In South Africa and other parts of Africa, ESG is becoming an important part of clients’ business strategy and operations.
And banks, DFIs and private equity firms are increasingly refusing to grant funding for projects unless there is a proven sustainability plan.
“Companies cannot willingly walk away from ESG or ignore it, said Dayo Okusami, partner at Templars in Nigeria.
Templars is focusing mainly on energy transition and climate change advisory work in the ESG space, said Okusami.
“Nigeria is traditionally a producer of crude oil, which is not a fashionable fuel right now. Investors are diversifying or walking away from crude oil entirely.”
So oil and gas companies are reinventing themselves as energy companies.
“We are helping them to explore other forms of energy,” said Okusami.
Webber Wentzel is advising clients on many ESG aspects including biodiversity offsets. If a company sets up a smelter on a piece of ground in South Africa they need to purchase and protect a like for like parcel of land.
And if the land being used had protected vegetation on it they might have to purchase and protect 10 times the amount of land that’s been impacted by their operation, said partner Garyn Rapson.
“South Africa’s environmental laws and health and safety laws are very advanced.”
Bowmans has 60 to 70 lawyers who work on ESG mandates, according to banking and finance partner Jason Wilkinson.
“And we advise governmental and regulatory bodies that are driving sustainable development across the Africa region.”
Charles Douglas, co-head of Bowmans’ M&A practice said the firm often acts for impact investors and private equity firms to ensure the entities they are looking to invest in meet certain criteria, that are often driven by ESG imperatives.
David Jarrel, partner in the firm’s financial services regulatory practice added that South Africa is one of the most pension fund heavy countries in the world.
“And we’ve had a regulation since 2011 which requires pension fund trustees to invest in environmental social and governance considerations as part of their sustainability mix.”
Pinsent Masons South Africa recently entered the ESG space by bolting on local boutique firm Gunn Attorneys, which specialized in this area.
Adam Gunn, now a partner at Pinsents, said the firm is currently focusing on the environmental aspect of ESG.
“This includes helping clients to reduce their carbon footprint.”
Prior to joining up with Pinsents, Gunn acted for a game farm owner who won a land rights use court case, and they are now a Pinsent client.
A mining company wanted to mine on the land and the game farm owner wanted to have it declared a private nature reserve under the National Environmental Management Act.
“The fact that it was a valuable area in terms of its biodiversity attributes helped us win the case,” said Gunn.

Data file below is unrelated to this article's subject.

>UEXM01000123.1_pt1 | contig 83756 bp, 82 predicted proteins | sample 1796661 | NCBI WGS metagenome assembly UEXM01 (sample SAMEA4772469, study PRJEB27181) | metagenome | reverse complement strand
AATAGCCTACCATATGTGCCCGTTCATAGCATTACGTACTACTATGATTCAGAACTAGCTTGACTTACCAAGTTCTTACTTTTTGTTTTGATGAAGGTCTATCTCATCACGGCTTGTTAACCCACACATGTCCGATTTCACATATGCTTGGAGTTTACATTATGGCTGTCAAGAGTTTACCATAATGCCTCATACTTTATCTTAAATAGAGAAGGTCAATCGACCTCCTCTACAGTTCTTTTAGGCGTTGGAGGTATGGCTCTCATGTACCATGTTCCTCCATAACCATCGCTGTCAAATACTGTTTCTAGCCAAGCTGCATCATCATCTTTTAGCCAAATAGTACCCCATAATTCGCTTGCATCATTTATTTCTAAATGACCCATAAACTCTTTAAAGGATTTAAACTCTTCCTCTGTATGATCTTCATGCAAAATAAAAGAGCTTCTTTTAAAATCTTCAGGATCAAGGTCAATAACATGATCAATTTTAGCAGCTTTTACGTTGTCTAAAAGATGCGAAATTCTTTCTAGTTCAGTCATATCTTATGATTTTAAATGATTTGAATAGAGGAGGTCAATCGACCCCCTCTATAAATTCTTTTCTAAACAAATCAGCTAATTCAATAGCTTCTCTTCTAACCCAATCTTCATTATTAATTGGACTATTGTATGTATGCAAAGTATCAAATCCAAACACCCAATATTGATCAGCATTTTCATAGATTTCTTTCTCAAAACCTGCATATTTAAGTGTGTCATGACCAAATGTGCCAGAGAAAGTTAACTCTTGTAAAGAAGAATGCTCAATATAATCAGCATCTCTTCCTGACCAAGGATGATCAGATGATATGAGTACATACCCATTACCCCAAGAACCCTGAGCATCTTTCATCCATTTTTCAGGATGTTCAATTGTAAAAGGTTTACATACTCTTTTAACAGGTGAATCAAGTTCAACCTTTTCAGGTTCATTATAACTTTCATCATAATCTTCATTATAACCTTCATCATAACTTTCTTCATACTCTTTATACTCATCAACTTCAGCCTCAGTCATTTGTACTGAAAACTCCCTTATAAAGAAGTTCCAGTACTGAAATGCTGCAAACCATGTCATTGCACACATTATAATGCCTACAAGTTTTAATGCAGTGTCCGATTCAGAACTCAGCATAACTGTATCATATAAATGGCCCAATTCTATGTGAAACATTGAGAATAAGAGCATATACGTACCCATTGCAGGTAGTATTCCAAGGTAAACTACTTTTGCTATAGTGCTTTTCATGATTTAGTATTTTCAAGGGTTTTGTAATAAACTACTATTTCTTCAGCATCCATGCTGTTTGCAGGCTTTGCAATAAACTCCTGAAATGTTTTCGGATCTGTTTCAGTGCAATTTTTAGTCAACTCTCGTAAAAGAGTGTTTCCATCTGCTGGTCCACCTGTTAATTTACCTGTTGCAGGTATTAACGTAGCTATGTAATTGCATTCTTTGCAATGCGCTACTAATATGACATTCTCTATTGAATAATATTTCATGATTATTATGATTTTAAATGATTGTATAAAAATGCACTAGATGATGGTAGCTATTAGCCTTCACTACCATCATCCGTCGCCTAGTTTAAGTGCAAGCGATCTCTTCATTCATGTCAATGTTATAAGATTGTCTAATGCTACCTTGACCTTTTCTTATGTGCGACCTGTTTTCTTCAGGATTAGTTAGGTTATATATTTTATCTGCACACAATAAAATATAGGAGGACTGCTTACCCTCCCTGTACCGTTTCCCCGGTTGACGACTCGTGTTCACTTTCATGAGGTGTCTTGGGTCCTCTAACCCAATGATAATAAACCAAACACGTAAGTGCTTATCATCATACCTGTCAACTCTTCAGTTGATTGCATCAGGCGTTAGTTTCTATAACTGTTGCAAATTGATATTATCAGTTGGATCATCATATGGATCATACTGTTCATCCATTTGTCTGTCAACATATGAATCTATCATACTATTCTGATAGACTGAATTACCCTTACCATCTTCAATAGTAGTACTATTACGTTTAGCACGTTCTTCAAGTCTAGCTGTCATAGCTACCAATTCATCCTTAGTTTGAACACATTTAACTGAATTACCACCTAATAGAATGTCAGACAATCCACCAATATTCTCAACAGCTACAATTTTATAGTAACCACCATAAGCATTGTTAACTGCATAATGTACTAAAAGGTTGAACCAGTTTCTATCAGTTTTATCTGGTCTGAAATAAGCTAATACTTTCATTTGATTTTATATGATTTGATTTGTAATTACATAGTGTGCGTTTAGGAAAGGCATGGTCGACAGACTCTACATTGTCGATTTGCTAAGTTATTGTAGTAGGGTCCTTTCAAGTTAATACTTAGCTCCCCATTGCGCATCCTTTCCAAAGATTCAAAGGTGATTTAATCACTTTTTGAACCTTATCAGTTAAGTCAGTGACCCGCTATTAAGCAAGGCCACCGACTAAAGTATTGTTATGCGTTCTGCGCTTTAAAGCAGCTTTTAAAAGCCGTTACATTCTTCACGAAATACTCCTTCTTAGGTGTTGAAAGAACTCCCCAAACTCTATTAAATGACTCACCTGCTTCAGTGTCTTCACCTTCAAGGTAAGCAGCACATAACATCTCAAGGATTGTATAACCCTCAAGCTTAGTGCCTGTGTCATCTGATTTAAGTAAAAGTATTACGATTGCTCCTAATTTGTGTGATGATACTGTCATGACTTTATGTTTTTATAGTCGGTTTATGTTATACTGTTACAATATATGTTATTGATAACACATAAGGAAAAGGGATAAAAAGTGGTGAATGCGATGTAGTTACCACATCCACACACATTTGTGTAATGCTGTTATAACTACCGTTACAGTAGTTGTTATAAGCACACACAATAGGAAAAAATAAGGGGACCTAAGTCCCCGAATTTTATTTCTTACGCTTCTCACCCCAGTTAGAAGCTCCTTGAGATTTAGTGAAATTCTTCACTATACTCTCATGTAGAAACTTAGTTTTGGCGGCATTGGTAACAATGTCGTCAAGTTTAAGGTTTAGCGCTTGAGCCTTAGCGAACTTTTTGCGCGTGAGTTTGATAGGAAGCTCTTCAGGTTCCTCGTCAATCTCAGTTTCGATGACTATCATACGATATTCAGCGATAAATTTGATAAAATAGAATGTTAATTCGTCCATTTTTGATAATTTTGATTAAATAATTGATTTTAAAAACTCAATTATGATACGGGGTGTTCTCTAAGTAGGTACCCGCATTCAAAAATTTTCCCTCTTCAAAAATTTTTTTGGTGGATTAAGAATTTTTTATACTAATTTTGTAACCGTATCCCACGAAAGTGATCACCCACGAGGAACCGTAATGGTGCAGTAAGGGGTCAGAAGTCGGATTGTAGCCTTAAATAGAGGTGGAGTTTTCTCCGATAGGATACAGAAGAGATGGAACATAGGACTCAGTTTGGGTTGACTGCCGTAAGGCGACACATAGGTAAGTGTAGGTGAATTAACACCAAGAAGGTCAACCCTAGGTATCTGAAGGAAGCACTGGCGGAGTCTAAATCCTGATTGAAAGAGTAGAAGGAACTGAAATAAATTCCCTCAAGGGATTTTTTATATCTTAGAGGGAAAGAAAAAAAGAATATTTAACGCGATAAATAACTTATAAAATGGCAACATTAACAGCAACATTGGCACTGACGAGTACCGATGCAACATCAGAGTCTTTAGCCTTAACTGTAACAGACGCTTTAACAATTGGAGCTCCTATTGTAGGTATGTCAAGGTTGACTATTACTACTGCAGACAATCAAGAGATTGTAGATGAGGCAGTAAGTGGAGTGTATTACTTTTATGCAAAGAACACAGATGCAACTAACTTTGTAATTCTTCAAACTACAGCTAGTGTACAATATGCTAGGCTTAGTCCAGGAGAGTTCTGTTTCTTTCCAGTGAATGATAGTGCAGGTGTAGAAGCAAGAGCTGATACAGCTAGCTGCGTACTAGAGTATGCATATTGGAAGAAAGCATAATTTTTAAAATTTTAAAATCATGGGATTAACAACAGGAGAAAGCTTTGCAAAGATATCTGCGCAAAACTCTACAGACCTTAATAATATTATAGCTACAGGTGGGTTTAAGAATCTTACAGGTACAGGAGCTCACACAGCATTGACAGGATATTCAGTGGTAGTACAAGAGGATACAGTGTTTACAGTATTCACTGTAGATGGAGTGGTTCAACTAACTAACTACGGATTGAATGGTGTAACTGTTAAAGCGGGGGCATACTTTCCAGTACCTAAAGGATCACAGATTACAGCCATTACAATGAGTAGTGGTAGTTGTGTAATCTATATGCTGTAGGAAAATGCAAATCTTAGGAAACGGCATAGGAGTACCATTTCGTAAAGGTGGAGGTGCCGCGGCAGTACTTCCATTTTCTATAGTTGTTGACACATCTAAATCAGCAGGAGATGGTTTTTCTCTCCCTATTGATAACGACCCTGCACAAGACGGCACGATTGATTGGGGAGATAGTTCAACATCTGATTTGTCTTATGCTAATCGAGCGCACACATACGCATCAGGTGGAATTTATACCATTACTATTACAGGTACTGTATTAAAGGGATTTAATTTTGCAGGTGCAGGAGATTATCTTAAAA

“It was already a natural heritage site, and it’s a valuable water resource area.”
Under South African law, mining companies have a right to prospect a mine on anyone’s property, and it’s very difficult to stop them.
“We would like to do more of that kind of work with Pinsents, which is very strong internationally on the real estate side,” said Gunn.
And Webber Wentzel has been briefed on a project by a UK-based client who is planning to set up a very large-scale bamboo forest, with a localized species of bamboo.
“This bamboo forest will suck up huge amounts of carbon,” said Rapson.
The bamboo will be harvested periodically, pelletized and exported and could potentially replace up to 40% of coal worldwide.
This project has far reaching climate change implications, as most coal stations currently use wood pellets as a firing mechanism, and the wood is sourced from large forests.
“This is probably one of the biggest ESG projects in the world and will create a lot of jobs, and we are the legal advisers on it,” said Rapson.
The low carbon bamboo will be pelletized using solar energy, and advanced water technology will be used to grow the bamboo forest and keep it going.
“This project ticks 16 of the 17 UN sustainable development goals (SDGs),” said Rapson.
In Nigeria, among Templars numerous ESG projects, it advised on the $800 million Azura Power natural gas power plant, which went live three years ago.
“The plant is now providing at least 10% of Nigeria’s electricity supply via the national grid,” said Okusami. He said this is the largest private power project in Nigeria to date and covers all aspects of ESG. “Nigeria has a huge electricity problem.”
On the social impact ESG front, Bowmans advised on a huge housing financing project for South African listed mining company Royal Bafokeng Resources.
“They helped all their employees to purchase affordable housing, one of the key aspects being that it was not conditional to the employees staying with the company,” said Wilkinson.
The project was completed in 2014 and cost R2 billion, which the mining company has since recouped in increased productivity, and having the lowest rate of strikes in the sector.
“We are now helping them to take the houses off the national power grid and install solar power,” said Wilkinson.